3.2 Combining the Power of Crowdsourcing and Machine Learning to Explore Cloud Classification

Tuesday, 24 January 2017: 8:45 AM
310 (Washington State Convention Center )
Tianle Yuan, GSFC, Greenbelt, MD; and L. Oreopoulos, K. Meyer, S. Platnick, and H. Wang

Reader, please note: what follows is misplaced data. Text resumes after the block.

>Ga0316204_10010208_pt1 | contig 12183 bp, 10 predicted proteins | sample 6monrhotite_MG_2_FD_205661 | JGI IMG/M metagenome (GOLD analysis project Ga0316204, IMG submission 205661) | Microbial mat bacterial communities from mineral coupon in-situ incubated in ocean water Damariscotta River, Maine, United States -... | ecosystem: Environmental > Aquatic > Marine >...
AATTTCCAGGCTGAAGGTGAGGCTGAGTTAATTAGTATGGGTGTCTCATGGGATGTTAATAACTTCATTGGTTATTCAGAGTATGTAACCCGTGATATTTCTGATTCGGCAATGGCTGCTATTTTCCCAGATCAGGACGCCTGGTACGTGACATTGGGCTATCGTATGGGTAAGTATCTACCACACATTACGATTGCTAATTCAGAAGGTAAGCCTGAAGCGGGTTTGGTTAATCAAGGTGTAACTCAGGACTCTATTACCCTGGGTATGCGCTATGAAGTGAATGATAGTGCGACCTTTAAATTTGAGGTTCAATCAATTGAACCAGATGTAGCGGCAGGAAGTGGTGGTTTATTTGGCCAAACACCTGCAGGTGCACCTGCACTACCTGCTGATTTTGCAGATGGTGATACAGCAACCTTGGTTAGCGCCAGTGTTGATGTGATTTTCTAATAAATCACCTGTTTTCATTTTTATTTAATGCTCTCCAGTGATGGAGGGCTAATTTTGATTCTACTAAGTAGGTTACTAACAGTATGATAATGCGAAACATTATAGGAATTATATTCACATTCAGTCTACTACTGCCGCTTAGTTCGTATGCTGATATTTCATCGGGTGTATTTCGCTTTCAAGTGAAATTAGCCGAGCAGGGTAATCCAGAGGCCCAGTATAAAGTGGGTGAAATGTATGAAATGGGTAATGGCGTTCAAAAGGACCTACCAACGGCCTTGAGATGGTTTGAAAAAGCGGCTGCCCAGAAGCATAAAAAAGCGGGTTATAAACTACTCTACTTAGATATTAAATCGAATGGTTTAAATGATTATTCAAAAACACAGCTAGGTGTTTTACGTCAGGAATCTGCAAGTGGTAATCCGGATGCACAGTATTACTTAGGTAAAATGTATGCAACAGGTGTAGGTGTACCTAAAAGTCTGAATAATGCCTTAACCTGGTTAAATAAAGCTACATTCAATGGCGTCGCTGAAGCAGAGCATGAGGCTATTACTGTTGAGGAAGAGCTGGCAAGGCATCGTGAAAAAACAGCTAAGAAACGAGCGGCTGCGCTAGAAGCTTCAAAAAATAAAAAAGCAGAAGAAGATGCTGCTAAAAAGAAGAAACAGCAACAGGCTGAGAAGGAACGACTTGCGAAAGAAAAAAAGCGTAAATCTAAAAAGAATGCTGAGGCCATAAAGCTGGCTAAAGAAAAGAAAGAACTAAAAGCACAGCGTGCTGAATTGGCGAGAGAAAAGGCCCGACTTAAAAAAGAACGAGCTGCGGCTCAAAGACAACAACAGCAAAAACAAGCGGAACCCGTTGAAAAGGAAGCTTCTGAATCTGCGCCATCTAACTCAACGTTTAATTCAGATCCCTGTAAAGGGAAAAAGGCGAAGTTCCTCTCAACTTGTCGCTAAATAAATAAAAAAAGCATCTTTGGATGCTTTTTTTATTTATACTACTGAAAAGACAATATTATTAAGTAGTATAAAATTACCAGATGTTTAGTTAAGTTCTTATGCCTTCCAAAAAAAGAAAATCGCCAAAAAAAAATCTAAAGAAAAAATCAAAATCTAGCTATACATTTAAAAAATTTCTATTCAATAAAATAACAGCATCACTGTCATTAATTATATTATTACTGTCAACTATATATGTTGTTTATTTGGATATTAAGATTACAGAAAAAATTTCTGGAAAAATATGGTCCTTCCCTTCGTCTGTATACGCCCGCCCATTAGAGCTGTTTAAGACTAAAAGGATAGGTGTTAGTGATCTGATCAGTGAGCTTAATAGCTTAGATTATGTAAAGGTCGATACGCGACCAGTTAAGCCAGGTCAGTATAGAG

Marine low clouds are the largest source of uncertainty for future climate change projections. Climate change is expected to affect everyone in the US. Better understanding of these clouds will reduce the uncertainty. These clouds are results of a complex set of intricate processes and they display rich behaviors. In particular, they organize into different forms, or different types of cells, which have distinct impacts on the Earth's energy balance. NASA satellites have amassed vast amount of imagery for these clouds over the globe. Automatic computer algorithms to classify clouds into different types of cells still do not exist, which hinders our ability to understand these clouds. Humans, however, are fully capable of this task after relatively easy training. Here we present preliminary results of combining machine learning algorithm with crowdsourcing techniques to explore low cloud classification using satellite images. We attempt to achieve such classifications without feature engineering. Instead, we let the algorithm directly take full images and classify them based on its internal learning mechanism. Susccessful development of such algorithms will enhance our ability to analyze and understand low clouds and its climate feedback.
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